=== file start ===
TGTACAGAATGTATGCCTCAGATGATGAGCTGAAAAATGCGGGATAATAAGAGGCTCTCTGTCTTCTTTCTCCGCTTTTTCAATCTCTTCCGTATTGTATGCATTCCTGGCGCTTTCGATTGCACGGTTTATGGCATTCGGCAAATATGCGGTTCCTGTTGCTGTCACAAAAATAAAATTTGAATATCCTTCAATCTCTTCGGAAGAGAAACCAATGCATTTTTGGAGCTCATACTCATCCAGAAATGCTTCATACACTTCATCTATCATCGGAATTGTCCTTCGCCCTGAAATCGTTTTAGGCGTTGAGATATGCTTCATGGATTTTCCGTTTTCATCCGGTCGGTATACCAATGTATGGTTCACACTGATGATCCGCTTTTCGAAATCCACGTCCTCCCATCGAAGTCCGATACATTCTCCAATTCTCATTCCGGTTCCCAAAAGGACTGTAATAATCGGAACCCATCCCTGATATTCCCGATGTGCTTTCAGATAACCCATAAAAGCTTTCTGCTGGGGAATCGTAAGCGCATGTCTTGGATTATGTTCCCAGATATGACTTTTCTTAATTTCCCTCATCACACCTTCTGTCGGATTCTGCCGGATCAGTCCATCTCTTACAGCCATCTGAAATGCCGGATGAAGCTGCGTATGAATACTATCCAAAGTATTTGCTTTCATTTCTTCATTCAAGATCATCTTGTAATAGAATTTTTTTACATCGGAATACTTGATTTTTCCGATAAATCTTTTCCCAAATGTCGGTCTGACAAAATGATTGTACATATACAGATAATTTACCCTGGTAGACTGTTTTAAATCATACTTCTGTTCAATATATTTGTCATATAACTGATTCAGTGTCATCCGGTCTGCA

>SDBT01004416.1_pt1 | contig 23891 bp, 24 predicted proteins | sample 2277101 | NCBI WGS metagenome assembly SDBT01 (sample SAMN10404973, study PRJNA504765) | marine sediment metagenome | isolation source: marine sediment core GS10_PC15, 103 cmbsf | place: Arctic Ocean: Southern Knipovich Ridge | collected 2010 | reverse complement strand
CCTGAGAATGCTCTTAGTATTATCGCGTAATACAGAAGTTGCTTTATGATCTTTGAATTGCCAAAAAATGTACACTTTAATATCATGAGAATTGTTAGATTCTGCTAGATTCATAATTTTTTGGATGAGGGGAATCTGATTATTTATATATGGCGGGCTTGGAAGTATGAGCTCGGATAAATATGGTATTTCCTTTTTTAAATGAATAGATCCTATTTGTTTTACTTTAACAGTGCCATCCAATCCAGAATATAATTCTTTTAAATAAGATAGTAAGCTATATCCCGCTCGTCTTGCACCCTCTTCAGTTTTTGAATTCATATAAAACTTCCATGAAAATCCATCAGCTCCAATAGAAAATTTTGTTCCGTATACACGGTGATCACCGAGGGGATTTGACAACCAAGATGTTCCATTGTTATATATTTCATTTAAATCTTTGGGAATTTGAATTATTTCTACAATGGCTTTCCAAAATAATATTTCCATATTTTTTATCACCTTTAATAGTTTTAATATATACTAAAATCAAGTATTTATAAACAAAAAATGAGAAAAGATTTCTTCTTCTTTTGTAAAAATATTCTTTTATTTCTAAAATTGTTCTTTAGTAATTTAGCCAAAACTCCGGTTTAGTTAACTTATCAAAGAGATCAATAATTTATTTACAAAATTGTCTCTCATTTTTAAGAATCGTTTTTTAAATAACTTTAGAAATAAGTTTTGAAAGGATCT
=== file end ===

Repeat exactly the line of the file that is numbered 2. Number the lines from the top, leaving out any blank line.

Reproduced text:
>SDBT01004416.1_pt1 | contig 23891 bp, 24 predicted proteins | sample 2277101 | NCBI WGS metagenome assembly SDBT01 (sample SAMN10404973, study PRJNA504765) | marine sediment metagenome | isolation source: marine sediment core GS10_PC15, 103 cmbsf | place: Arctic Ocean: Southern Knipovich Ridge | collected 2010 | reverse complement strand